Laura Lichiello from The Little Spot of Red in New Hampshire was kind enough to share some advice for teens looking for a job, based on her experience with a small business. It is broken down in to 3 basic categories:
1. Best jobs for experience: I think it’s anything that has them work with multiple systems and with many people. Retail and restaurants are great starting spots because there are a ton of details you must learn and remember all while working with the public and with many co-workers. In the past when I’ve hired I’ve looked for retail experience because then I feel the basics have been learned and I only need to refine them. My husband worked in a brick yard as a teen and he worked with men who had been doing bricks for a long time but he learned their craft from them, learned how to deal with each of them individually, and learned how to handle responsibility. It’s important for young workers to remember that when they are asked/told to do something it’s for a reason: the job must be done but how you handle the doing makes all the difference.
2. Job interview: assuming you get that far you should be well-dressed according to the type of job. Teenagers do a lot of cold-calling for jobs and when they do they look terrible. Whenever you are mentioning needing a job to a potential employer you should look reasonably put together. Most of us in small business are used to jeans–but not ripped ones (I don’t care how much you paid for them) because it drops you into an unfortunate category. Don’t come in and ask if I’m hiring wearing torn clothes or not enough of them. For interviews: shower please, shave, dress nicely and conservatively, no perfume, no aftershave, no moving earrings (I know it sounds weird but you want to be remembered for what you say not your cute earrings wobbling to and fro) and have some sort of a resume with you. Smile and try to relax.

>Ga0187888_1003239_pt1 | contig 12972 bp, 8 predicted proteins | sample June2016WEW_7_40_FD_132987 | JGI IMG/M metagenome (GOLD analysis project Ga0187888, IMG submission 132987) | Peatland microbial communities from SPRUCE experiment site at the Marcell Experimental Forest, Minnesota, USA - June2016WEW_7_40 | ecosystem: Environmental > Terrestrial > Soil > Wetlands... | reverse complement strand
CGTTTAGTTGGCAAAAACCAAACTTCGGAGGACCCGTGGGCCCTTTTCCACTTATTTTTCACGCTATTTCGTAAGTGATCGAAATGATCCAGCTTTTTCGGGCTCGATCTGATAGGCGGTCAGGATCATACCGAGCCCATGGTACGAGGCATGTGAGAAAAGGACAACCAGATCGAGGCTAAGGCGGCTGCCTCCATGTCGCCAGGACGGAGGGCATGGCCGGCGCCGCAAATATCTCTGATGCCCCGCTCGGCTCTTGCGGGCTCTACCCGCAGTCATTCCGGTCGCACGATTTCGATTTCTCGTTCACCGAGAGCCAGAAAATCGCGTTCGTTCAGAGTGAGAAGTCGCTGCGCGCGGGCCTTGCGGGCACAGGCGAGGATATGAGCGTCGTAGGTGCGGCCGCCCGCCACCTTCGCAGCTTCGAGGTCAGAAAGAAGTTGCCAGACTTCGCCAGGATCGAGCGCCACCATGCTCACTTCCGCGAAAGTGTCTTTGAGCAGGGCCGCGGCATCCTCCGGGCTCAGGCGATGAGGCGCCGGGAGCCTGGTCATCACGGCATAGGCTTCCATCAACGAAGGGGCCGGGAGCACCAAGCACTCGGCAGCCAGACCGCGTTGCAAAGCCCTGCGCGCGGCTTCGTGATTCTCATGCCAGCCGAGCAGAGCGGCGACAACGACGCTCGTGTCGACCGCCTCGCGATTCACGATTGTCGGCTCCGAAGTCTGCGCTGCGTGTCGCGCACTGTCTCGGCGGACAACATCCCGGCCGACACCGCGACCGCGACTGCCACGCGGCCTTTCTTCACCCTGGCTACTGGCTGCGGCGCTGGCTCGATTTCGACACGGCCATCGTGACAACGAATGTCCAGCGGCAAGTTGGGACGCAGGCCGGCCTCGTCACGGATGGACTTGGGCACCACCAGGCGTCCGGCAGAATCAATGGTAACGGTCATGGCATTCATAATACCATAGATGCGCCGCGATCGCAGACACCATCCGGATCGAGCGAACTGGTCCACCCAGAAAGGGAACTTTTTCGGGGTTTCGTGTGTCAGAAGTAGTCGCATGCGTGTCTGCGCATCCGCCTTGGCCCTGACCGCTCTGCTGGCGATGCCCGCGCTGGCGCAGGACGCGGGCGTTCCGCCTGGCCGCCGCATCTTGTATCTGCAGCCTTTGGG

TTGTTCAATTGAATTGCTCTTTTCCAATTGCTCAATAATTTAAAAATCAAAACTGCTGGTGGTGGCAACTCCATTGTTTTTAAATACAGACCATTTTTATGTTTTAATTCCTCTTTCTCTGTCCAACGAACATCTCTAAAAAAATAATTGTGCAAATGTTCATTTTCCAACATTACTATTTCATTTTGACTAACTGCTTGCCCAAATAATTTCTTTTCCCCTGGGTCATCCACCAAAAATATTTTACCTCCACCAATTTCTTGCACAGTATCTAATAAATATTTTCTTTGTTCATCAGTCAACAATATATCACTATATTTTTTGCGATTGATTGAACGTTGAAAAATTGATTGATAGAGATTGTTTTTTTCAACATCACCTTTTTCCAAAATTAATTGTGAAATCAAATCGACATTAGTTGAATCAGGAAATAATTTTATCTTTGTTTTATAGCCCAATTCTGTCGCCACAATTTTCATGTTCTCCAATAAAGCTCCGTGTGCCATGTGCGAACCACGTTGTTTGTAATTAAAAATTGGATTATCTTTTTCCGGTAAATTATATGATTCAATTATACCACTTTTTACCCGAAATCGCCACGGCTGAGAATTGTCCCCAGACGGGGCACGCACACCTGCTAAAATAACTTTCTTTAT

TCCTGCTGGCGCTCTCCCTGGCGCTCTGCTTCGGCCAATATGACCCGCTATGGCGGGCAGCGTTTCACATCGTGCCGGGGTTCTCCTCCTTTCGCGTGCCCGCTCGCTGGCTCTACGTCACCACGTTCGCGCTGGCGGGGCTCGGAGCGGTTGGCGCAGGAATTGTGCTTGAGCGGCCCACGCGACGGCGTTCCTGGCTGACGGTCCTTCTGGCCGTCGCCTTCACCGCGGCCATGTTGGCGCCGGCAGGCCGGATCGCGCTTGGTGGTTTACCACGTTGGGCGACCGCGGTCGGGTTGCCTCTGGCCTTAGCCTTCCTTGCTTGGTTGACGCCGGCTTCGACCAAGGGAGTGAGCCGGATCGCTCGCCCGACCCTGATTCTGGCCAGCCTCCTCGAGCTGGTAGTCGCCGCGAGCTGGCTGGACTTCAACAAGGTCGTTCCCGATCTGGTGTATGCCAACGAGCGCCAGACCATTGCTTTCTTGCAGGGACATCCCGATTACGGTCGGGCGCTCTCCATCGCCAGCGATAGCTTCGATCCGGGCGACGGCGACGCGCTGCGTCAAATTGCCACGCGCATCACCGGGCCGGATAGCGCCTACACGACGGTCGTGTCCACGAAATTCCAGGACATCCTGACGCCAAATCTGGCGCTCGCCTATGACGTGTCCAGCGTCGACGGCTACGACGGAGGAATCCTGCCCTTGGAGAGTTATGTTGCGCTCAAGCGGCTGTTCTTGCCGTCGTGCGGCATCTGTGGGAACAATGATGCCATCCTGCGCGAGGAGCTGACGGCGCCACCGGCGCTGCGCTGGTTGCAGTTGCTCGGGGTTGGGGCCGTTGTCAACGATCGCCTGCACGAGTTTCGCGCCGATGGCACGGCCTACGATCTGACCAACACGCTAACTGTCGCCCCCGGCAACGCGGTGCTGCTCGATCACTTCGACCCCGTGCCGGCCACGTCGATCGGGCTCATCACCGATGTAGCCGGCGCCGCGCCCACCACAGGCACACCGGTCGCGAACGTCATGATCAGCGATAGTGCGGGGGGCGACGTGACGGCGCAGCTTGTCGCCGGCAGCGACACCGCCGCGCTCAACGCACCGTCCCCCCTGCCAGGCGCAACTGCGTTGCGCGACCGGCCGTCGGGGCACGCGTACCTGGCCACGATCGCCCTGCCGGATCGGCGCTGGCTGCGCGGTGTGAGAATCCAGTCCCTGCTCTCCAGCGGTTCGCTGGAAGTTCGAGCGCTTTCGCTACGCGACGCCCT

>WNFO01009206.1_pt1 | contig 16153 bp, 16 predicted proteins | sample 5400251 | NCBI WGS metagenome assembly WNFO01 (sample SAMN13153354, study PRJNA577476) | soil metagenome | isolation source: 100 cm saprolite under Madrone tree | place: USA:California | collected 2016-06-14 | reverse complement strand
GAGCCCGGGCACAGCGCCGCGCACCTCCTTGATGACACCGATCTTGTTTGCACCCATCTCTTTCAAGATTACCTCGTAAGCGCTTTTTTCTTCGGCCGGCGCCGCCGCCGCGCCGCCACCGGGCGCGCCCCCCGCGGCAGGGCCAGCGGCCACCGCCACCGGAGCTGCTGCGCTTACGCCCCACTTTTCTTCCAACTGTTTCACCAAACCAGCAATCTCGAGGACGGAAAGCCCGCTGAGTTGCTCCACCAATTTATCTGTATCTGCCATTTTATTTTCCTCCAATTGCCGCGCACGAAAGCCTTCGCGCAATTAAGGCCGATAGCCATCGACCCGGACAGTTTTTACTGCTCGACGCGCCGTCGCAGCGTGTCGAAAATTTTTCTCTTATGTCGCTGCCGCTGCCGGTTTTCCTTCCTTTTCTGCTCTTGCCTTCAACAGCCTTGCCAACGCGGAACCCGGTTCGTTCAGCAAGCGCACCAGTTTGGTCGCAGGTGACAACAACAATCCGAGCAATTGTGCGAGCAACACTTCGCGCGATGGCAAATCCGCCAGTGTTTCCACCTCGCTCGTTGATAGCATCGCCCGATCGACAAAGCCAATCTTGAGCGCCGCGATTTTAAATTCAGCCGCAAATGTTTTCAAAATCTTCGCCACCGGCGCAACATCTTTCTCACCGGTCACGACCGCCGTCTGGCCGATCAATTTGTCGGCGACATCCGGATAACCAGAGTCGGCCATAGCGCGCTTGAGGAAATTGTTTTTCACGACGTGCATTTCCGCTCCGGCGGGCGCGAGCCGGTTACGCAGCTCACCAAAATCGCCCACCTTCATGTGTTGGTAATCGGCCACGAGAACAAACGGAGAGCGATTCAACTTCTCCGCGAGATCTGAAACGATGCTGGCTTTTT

3. your own business: Work in the industry you think you want to enter. The more knowledge you have the better prepared you are. Listen to the experts; read books and magazines on opening a business, opening your business, and what other entrepreneurs are doing. On your way up pay attention to what the higher ups tell you because they’ve been there. And be prepared to work hard–harder than you will ever work for someone else.